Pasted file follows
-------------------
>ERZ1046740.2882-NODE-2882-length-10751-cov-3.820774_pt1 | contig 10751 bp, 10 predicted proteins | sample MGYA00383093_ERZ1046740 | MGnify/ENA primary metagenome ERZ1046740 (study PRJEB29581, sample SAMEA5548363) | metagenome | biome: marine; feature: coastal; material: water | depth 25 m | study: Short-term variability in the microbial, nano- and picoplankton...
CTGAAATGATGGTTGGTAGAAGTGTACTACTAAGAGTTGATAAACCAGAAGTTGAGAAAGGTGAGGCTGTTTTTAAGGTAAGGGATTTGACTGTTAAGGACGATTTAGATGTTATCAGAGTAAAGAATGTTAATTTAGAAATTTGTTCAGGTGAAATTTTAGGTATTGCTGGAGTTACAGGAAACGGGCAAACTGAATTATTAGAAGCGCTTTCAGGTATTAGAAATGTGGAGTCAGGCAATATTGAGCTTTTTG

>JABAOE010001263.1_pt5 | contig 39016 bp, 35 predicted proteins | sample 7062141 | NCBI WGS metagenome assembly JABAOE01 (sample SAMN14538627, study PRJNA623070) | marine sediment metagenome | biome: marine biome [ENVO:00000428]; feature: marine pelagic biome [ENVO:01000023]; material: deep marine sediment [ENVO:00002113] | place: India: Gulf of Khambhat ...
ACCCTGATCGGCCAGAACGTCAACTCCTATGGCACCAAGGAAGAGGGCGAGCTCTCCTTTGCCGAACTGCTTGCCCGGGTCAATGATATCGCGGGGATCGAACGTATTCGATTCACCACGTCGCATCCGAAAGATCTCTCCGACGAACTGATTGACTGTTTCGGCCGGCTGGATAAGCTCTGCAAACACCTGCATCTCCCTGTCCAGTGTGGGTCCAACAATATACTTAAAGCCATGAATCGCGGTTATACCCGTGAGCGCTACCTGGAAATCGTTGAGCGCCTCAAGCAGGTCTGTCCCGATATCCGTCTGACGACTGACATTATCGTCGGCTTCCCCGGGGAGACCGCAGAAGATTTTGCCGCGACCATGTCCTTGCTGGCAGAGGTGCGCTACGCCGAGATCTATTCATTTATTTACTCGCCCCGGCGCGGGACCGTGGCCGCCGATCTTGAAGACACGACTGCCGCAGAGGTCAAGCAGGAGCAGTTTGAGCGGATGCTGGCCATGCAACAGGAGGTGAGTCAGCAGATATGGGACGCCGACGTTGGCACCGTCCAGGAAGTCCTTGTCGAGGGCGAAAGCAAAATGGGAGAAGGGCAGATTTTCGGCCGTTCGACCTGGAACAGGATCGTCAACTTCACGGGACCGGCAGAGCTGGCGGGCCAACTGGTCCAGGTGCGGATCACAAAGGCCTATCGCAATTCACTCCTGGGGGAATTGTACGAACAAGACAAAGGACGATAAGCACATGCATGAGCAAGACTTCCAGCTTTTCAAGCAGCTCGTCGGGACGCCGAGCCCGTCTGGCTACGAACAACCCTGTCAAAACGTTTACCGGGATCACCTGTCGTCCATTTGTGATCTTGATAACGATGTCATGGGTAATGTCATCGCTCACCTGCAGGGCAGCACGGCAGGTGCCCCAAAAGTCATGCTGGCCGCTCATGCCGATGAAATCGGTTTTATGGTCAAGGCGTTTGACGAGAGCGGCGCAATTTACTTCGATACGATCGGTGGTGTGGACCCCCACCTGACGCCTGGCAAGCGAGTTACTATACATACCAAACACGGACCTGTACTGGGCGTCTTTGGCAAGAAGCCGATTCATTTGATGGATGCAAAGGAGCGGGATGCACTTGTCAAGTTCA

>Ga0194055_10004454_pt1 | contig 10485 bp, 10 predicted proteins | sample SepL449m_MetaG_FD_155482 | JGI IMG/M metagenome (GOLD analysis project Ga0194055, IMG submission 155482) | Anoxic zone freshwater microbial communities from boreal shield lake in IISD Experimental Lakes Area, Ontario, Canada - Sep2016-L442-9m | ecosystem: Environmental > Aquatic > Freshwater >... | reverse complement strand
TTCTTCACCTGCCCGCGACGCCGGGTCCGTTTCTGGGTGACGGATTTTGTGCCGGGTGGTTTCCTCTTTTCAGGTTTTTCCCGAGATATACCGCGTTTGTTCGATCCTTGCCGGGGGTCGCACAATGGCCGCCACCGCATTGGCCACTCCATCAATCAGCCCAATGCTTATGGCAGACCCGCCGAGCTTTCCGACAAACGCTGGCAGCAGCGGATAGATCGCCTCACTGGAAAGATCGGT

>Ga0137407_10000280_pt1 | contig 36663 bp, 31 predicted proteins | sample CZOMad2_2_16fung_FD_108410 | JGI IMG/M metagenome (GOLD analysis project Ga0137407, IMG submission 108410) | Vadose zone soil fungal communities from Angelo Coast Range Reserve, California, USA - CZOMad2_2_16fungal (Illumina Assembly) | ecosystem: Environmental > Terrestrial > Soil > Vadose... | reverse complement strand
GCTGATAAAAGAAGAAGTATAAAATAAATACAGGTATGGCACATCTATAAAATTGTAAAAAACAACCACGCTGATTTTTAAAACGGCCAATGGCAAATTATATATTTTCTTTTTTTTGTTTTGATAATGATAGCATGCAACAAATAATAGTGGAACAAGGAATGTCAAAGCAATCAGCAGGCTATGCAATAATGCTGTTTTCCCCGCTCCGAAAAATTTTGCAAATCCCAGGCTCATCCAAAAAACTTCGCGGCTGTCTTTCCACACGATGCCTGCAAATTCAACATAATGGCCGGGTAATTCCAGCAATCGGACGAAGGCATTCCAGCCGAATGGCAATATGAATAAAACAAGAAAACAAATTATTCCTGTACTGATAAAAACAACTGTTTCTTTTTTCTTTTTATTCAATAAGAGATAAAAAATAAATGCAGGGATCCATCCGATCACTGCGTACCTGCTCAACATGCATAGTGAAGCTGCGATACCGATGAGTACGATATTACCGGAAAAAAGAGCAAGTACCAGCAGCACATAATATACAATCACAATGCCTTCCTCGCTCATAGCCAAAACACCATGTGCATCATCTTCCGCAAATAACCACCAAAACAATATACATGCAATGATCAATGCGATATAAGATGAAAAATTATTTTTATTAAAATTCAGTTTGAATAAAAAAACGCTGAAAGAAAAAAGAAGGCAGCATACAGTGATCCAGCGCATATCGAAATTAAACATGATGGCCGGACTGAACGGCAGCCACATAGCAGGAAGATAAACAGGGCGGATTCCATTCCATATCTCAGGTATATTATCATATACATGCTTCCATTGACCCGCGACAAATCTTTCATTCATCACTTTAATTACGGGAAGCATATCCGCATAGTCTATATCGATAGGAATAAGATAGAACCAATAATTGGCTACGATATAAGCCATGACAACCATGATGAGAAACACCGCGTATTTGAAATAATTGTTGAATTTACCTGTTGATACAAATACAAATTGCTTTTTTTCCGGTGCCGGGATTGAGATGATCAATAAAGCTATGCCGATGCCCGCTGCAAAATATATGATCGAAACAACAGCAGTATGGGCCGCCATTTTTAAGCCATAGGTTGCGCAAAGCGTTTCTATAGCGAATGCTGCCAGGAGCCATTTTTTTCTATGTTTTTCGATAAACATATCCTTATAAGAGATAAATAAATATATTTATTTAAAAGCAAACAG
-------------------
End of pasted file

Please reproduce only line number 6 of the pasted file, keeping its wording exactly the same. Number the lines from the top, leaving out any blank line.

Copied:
TTCTTCACCTGCCCGCGACGCCGGGTCCGTTTCTGGGTGACGGATTTTGTGCCGGGTGGTTTCCTCTTTTCAGGTTTTTCCCGAGATATACCGCGTTTGTTCGATCCTTGCCGGGGGTCGCACAATGGCCGCCACCGCATTGGCCACTCCATCAATCAGCCCAATGCTTATGGCAGACCCGCCGAGCTTTCCGACAAACGCTGGCAGCAGCGGATAGATCGCCTCACTGGAAAGATCGGT